How Nursing Home Neglect Can Result in Dangerous Patient Wandering
One of the main reasons elderly people move into nursing homes is because they can no longer take care of themselves due to Alzheimer’s disease, dementia, or other cognitive disabilities. These individuals can't take care of their basic daily needs, and without proper supervision, are also in danger of wandering away and becoming lost.
But even nursing home residents can become confused about their surroundings, and may suffer tragic consequences if not monitored by facility staff.
Types of Elderly Wandering
There are different types of nursing home resident wandering, and key triggers might make it more likely that a resident will engage in this behavior. For example, a person who is new to a facility may wander while trying to find a familiar or safe place. Changes in medication or routine can also result in an increase in wandering. It's important that staff members understand these types of wandering to prevent it from happening:
- Agitated purposeful wandering. An agitated resident may wander and be upset while doing so. He can also be aggressive and uncooperative. If the cause of the agitation isn't addressed, this person might continue to wander.
- Environmental cues. In some instances, an environmental cue, such as a hallway, will be a trigger for a resident to wander. For example, someone with dementia may associate this hallway as the path to a particular activity or situation. Facility personnel must watch these patients when they're near these areas to prevent the resident from wandering away.
- Recreational wandering. Some residents want to walk for exercise and could wander away while doing so. Staff can prevent this type of wandering by ensuring the resident has regularly-scheduled exercise sessions.
- Fantasy. If a patient is no longer aware of his surroundings, he may wander to an imagined place, such as a home he once lived in or a workplace.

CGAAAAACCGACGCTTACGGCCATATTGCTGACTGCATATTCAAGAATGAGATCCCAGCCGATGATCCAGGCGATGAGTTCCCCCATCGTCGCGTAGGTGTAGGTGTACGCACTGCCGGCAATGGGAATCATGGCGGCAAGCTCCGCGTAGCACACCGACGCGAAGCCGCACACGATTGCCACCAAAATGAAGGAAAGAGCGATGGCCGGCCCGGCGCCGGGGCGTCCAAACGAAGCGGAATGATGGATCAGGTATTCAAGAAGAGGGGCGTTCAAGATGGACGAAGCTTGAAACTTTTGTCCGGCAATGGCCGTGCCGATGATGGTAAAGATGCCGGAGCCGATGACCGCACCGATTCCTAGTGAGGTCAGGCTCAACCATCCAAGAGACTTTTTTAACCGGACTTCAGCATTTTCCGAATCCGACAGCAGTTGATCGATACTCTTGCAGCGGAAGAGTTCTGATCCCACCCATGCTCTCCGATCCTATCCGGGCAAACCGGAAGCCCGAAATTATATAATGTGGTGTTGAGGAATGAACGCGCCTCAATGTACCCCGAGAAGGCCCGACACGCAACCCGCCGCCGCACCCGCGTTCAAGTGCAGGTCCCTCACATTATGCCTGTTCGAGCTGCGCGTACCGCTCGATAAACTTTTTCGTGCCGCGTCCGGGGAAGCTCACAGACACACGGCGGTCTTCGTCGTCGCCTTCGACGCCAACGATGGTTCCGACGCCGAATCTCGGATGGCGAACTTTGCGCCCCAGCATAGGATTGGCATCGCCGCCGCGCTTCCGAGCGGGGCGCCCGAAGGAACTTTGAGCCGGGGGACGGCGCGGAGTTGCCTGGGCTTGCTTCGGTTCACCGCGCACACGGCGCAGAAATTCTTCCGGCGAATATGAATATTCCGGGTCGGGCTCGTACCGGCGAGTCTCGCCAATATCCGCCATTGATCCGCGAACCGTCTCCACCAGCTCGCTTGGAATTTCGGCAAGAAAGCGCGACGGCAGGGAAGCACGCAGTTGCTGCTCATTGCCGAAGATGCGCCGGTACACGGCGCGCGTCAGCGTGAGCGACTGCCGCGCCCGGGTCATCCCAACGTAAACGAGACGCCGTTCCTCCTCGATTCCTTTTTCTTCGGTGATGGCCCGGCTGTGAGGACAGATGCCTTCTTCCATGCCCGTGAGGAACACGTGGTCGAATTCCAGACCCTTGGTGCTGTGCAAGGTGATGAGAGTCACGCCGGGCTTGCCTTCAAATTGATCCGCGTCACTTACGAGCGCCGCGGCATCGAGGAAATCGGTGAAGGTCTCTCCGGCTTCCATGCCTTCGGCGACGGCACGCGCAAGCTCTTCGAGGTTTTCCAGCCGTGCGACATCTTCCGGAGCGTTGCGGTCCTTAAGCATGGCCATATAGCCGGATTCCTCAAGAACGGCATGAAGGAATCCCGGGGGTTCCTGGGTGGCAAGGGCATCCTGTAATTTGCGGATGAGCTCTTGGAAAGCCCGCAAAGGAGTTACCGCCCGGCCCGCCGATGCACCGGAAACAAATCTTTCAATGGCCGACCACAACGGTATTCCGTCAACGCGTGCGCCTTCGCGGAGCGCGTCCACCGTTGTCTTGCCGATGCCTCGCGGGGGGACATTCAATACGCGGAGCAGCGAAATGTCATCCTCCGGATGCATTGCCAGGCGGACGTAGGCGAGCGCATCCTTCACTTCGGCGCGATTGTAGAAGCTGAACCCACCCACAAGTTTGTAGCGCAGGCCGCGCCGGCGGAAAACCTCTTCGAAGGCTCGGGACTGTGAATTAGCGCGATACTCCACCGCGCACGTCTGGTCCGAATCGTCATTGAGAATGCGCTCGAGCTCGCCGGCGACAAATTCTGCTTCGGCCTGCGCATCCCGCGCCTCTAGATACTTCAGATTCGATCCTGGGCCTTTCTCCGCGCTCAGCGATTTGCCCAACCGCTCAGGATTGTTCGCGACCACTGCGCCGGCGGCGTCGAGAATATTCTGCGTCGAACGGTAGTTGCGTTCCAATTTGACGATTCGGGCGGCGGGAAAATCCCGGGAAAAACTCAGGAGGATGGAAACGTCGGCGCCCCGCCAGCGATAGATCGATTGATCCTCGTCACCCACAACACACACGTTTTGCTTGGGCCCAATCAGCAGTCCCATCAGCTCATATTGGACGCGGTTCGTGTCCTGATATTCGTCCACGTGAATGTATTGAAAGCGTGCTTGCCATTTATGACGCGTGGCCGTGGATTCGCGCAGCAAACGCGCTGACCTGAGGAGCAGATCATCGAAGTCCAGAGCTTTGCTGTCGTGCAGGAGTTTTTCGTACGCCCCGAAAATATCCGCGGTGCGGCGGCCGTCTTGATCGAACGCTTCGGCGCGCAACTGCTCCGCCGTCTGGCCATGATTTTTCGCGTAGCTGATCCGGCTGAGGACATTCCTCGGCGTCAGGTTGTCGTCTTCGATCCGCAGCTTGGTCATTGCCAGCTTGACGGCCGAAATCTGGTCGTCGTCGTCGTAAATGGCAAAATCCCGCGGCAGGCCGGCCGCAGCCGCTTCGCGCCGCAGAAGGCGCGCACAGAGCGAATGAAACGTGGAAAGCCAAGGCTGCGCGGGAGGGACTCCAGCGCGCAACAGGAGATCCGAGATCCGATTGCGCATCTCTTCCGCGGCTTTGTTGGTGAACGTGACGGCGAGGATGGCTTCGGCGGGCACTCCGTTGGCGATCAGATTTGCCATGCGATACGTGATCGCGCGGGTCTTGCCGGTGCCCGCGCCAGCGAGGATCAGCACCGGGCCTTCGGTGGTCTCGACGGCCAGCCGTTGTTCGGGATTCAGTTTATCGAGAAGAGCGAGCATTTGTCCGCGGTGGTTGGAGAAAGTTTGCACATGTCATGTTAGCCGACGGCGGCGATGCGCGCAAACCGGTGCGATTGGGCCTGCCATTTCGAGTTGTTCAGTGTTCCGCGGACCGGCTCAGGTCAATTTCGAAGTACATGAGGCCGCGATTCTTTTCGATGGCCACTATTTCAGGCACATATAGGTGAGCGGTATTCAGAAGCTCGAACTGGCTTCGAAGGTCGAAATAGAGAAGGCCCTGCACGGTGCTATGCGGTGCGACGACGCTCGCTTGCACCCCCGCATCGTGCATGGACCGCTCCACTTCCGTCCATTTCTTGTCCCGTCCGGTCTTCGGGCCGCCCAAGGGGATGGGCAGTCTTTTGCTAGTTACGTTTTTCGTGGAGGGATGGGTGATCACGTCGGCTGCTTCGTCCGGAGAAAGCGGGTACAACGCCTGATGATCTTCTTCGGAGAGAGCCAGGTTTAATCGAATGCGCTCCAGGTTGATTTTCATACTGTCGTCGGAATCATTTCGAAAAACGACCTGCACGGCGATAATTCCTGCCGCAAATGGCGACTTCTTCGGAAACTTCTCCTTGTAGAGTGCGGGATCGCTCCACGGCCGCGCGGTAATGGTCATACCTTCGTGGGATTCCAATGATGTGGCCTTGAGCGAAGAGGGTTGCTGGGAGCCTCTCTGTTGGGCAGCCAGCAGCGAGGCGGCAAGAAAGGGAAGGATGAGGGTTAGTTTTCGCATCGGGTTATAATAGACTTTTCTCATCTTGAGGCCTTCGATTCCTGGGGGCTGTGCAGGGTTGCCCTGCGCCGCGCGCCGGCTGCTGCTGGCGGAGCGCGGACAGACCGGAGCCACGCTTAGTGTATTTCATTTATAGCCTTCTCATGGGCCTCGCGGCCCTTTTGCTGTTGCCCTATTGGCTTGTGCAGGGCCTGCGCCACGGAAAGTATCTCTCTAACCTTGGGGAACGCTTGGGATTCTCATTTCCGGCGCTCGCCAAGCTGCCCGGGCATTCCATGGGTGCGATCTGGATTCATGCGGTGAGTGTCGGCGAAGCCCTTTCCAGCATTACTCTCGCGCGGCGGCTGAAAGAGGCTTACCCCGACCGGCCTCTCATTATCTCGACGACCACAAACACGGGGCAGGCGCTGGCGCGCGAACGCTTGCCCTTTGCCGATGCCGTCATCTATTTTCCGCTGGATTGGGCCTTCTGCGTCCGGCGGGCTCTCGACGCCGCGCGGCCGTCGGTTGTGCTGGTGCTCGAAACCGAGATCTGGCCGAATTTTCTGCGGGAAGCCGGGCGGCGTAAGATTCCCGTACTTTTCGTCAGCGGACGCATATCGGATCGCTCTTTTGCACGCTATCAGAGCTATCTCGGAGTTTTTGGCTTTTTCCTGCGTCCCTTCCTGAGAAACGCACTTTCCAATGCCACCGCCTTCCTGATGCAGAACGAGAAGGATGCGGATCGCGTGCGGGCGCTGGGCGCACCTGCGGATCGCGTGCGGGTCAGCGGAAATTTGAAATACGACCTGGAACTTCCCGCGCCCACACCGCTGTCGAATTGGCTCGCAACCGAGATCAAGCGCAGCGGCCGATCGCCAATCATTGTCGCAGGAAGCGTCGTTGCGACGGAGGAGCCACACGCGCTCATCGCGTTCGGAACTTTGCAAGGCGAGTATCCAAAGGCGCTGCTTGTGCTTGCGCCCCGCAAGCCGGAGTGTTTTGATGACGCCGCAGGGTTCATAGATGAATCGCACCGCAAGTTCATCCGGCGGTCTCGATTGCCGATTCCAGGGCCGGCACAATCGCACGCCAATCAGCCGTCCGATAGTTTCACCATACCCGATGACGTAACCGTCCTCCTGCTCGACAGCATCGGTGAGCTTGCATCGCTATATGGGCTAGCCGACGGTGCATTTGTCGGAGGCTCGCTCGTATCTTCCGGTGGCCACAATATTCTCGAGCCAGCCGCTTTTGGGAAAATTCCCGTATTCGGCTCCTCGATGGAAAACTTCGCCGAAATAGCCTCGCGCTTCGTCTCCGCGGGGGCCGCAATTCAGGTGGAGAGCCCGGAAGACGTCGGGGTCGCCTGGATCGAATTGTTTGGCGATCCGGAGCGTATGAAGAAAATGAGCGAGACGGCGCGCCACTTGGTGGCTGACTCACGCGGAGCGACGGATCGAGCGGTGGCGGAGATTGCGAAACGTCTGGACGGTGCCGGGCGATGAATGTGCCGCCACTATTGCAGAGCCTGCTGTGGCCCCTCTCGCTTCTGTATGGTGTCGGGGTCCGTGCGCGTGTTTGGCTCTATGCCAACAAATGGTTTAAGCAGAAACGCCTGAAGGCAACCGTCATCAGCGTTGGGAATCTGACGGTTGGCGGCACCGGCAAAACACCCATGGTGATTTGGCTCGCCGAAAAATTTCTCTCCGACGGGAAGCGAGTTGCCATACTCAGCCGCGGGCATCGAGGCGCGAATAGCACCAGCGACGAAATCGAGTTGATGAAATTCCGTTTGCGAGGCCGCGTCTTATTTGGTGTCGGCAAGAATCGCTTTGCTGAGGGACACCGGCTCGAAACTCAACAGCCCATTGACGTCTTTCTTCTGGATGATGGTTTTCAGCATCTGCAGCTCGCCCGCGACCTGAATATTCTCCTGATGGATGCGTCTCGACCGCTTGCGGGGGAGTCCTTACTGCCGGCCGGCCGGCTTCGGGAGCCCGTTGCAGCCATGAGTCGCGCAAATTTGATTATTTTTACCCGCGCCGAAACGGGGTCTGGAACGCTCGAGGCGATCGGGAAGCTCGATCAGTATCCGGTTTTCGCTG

- Elopement. This is the most dangerous type of wandering and occurs when an elderly resident leaves the nursing home and wanders away. Patients can be seriously injured or killed if they're not stopped from leaving the nursing home. Common causes of injuries or death include vehicle accidents, exposure, sexual abuse, and physical abuse.
How Does Nursing Home Abuse and Neglect Result in Patient Wandering?
The staff at care facilities has a duty to understand the dangers of patients wandering and take steps to prevent it from happening. Nursing homes may be found liable for abuse and neglect in these situations:
- No initial assessment was made of the resident’s wandering risk when he moved into the nursing home or on a regular basis so steps could be taken to prevent this dangerous behavior.
- The resident had a history of wandering, but nursing home staff failed to implement procedures to stop him from doing it.
- The facility had procedures and policies for preventing wandering, but staff members failed to follow them.
- The staff failed to take action or delayed taking action after discovering he wandered away, such as calling the police or searching for the resident.
- The nursing home failed to have sufficient staff at the time of the wandering to prevent it from happening.
If you or a family member is the victim of nursing home and abuse or neglect, fill out our online form to schedule a free consultation to learn about your options for compensation for your injuries.